Tuesday, June 16, 2009

Beyond Fatigue



Island News:

May 18th 2009

Beyond fatigue

Walk in to Denise Harrison's home in Nelly Bay and
one thing you might notice is a shelf full of trophies
- awarded for success in tennis, netball, indoor
cricket and a host of other strenuous activities. Look
further and you might also notice the number of
beds, chairs, pillows and mattresses scattered
through the house and beyond into the garden. They
are there to provide resting places for Denise; for her
life has changed from one characterized by active
involvement and success in sports to one in which
every effort, almost every movement, has to be
carefully considered.

Denise is one of an estimated 80,000 in Australia
who suffer from ME, Myalgic Encephalomyelitis,
otherwise known as CFS or Chronic Fatigue
Syndrome. This month is International ME/CFS
Awareness Month.

To date, there is no specific test for this complex
illness, which affects multiple systems of the body
and, in particular, the nervous and immune systems.
Diagnosis is by way of symptoms, which often
include not only a bone-crushing, relentless, total
mental and physical exhaustion, but also short-term
memory and concentration problems, difficulty
reading and writing, loss of balance, problems
focusing, ringing in the ears, extreme sensitivity to
light, sound, temperature and smell, un-refreshing
sleep, severe muscle and joint pain, nausea,
abdominal cramps, palpitations, general malaise and
flu-like feelings, and sensitivities to foods, chemicals
and medications - to name but some.

And the even worse news is that, as yet, there is no
cure and only limited effective treatment. A few
sufferers recover completely, others are able to
reclaim part of their lives but face the possibility of
relapses, and for others it is, literally, a death

For Denise, the disease came on slowly. Difficulties
with memory, developed into finding that she could
no longer participate in sports as she had. Within
two and half years, she was in a wheelchair, finding
even taking a shower devastatingly tiring.

Often, to the fury of sufferers and their carers,
ME/CFS is in some circles - including some (but not
Magnetic Island) medical circles - regarded as 'all in
the head' of the sufferer. Patients are subjected to
behaviour therapy or exercise regimes, both of which,
according to medical reports, often make things
worse. Some are seen as hypochondriacs or
attention-seekers. In worst cases, patients are
forcibly incarcerated in institutions for the mentally
ill and children with ME/CFS are taken aware from
their families. This, despite the World Health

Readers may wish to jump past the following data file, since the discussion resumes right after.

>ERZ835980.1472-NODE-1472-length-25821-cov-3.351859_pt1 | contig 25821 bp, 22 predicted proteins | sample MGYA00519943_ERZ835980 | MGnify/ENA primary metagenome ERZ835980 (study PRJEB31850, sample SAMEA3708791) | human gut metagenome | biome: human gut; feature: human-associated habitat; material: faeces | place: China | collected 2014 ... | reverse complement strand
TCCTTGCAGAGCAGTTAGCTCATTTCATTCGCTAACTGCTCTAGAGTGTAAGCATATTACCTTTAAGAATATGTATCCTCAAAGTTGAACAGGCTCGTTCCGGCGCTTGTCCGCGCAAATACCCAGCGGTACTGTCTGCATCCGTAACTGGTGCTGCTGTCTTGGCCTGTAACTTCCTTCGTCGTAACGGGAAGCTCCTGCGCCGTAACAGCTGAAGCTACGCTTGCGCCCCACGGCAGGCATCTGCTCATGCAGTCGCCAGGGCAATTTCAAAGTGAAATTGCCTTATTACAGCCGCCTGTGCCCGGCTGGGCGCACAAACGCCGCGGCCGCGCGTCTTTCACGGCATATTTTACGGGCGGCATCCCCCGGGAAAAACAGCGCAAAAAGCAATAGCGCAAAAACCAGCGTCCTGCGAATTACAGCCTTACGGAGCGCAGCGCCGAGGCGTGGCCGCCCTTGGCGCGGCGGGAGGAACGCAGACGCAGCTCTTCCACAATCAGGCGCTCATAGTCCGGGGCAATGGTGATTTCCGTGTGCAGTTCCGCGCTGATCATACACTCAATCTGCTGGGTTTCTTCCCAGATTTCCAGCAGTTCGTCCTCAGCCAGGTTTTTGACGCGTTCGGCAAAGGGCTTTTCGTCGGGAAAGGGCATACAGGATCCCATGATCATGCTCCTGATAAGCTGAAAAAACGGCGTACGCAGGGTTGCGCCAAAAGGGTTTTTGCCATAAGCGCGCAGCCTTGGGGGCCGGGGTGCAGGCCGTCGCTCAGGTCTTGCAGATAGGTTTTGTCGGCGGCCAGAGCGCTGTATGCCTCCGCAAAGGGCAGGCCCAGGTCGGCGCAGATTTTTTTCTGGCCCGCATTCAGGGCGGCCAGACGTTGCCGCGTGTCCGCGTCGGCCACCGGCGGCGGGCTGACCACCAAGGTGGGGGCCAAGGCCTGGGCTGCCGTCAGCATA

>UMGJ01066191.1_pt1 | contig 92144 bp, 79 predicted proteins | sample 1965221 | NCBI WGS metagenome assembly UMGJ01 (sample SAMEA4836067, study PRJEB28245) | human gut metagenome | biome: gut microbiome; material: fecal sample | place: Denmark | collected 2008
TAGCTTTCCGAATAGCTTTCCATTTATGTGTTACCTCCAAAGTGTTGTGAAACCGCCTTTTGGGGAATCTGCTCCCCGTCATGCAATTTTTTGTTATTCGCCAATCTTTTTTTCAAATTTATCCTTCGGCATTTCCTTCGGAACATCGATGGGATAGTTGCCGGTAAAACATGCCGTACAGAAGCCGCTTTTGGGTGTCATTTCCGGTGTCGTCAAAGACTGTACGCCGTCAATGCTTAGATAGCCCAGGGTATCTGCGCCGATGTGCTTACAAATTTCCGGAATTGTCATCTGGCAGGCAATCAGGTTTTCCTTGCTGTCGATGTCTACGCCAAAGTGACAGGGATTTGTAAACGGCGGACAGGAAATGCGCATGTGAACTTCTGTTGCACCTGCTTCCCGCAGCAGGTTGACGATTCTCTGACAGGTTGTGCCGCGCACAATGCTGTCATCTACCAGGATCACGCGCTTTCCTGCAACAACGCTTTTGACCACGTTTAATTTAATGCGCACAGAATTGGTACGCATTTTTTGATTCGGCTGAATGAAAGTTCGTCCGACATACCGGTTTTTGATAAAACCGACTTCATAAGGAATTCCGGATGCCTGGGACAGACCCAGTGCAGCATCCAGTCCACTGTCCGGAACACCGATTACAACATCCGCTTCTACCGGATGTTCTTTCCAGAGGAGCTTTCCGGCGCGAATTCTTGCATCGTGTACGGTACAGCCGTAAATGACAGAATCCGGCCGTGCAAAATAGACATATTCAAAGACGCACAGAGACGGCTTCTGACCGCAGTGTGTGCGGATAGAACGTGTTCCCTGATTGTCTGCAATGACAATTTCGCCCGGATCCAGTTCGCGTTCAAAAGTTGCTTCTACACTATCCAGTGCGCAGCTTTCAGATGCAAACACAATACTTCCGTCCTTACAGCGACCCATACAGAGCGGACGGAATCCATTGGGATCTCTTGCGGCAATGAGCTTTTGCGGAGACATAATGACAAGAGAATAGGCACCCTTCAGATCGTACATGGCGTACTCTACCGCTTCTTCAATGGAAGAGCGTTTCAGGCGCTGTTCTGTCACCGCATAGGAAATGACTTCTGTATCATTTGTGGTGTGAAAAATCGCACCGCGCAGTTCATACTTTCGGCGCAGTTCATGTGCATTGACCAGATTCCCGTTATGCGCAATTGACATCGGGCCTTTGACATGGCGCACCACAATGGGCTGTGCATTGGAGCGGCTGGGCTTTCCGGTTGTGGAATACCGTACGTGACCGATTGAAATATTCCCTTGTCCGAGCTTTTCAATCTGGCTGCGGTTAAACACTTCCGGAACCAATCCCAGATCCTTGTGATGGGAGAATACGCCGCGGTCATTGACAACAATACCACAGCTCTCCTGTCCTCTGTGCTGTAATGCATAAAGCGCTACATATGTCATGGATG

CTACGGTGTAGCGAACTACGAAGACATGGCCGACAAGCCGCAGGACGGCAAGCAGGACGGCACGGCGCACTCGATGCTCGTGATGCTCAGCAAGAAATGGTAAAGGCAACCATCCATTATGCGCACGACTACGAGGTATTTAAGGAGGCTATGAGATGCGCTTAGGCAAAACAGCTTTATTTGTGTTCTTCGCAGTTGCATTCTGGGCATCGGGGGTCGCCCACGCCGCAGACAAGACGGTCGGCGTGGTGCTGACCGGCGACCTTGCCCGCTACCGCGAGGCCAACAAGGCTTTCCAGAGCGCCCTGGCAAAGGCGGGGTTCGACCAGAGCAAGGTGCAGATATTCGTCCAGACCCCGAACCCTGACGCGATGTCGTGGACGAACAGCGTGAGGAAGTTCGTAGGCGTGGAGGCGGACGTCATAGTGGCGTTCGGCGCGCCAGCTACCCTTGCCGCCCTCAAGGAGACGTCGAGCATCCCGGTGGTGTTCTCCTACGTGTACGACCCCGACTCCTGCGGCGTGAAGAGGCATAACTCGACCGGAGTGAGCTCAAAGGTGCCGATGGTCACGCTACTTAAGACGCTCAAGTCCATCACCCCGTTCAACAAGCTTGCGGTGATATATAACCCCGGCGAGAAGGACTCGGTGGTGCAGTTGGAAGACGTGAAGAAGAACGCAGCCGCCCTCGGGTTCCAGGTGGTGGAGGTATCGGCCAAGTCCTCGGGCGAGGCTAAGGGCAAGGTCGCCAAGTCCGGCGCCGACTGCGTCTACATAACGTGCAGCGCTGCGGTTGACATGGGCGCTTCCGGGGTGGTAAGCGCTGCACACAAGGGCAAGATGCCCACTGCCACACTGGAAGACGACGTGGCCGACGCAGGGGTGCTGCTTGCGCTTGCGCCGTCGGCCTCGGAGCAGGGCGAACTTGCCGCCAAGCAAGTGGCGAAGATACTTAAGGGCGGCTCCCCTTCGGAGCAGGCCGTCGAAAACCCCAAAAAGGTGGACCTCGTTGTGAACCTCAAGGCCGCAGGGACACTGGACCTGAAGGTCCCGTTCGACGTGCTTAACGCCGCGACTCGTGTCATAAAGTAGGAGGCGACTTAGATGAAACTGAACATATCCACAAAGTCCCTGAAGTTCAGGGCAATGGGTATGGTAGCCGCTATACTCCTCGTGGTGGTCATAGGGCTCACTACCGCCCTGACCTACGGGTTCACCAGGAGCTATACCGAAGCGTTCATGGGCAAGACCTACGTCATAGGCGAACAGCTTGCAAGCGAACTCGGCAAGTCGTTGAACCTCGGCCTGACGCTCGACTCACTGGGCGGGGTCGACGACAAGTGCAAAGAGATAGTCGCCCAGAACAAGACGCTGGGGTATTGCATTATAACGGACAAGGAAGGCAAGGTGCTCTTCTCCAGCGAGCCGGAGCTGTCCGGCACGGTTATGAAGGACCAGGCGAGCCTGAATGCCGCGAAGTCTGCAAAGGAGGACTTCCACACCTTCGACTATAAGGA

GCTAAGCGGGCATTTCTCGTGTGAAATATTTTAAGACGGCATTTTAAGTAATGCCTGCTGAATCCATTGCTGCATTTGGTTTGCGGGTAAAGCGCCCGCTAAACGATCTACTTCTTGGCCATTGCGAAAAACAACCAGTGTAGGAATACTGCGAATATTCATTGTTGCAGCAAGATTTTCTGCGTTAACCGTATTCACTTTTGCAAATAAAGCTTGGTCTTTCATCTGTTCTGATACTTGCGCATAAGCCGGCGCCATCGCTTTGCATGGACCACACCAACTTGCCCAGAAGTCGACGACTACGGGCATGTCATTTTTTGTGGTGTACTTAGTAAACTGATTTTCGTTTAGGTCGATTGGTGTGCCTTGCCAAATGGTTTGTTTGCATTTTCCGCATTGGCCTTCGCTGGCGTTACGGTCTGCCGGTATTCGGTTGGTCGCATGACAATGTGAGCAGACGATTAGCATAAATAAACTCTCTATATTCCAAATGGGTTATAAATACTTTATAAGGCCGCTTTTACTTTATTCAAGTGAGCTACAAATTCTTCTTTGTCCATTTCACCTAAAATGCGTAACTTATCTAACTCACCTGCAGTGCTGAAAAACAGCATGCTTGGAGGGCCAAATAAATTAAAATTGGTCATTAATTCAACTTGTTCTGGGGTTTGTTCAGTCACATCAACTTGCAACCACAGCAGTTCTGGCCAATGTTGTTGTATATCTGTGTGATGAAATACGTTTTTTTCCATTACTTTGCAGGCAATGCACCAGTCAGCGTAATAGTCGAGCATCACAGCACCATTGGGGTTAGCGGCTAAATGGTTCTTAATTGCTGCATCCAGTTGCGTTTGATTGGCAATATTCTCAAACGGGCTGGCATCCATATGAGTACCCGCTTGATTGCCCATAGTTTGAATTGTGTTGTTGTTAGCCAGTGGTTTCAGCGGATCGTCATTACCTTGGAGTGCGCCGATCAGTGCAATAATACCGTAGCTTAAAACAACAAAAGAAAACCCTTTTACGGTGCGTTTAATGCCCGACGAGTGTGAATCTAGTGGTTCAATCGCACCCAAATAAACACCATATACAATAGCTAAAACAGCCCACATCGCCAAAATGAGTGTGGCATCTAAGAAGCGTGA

Organization and thousands of medical reports
confirming the neurological or physical nature of the

Magnetic Island doctor, Sarah Lythgoe, says "People
need to be aware of ME - which is a physical illness,
and one which most GPs would come across at some
stage". She went on to say "Sadly, as with so many
medical conditions, many of the questions about
ME/CFs are still unanswered. The important thing to
realize is that people with this illness are not
malingerers, they are genuinely suffering physically
and deserve understanding and compassion. And
there needs to be more research into the causes and
treatment of the disease."

With a wry laugh Denise noted that one of the
extraordinary responses of some people to her
illness has been not only skepticism but also envy.
"People would call me lucky because I didn't 'have' to
work." Little did they know that Denise would have
loved (and needed) to continue working - and,
indeed, is still hoping to get back to part-time work.
"It is hurtful when friends call you lazy because you
need to go home to bed" she commented.

Like many others, Denise finds the ramifications of
the disease distressing - unable to work she
confronts continuing financial difficulties. She finds it
hard to maintain social contacts because going out
often takes too much energy, and she attributes the
breakdown of her marriage to contracting the
disease. Not surprisingly, for many ME/CFS sufferers,
the symptoms and reality of living with the disease
lead to severe depression, and others believe
depression to be a result of the clinical impact of the
disease on the brain.

Denise has come to terms with her illness in the only
way she can; she has learned to live with it. Like
others, she has learned to 'pace' herself, to live
within her limits and schedule long rest periods
around periods of exertion - and to appreciate what
she can still do.

And, until such time as the medical profession can
unlock the mysteries of ME/CFS, tens of thousands of
people around Australia are having to do just that,
while they wait and hope for a cure.

For further information: www.mecfs.org.au

Story: Wendy Tubman

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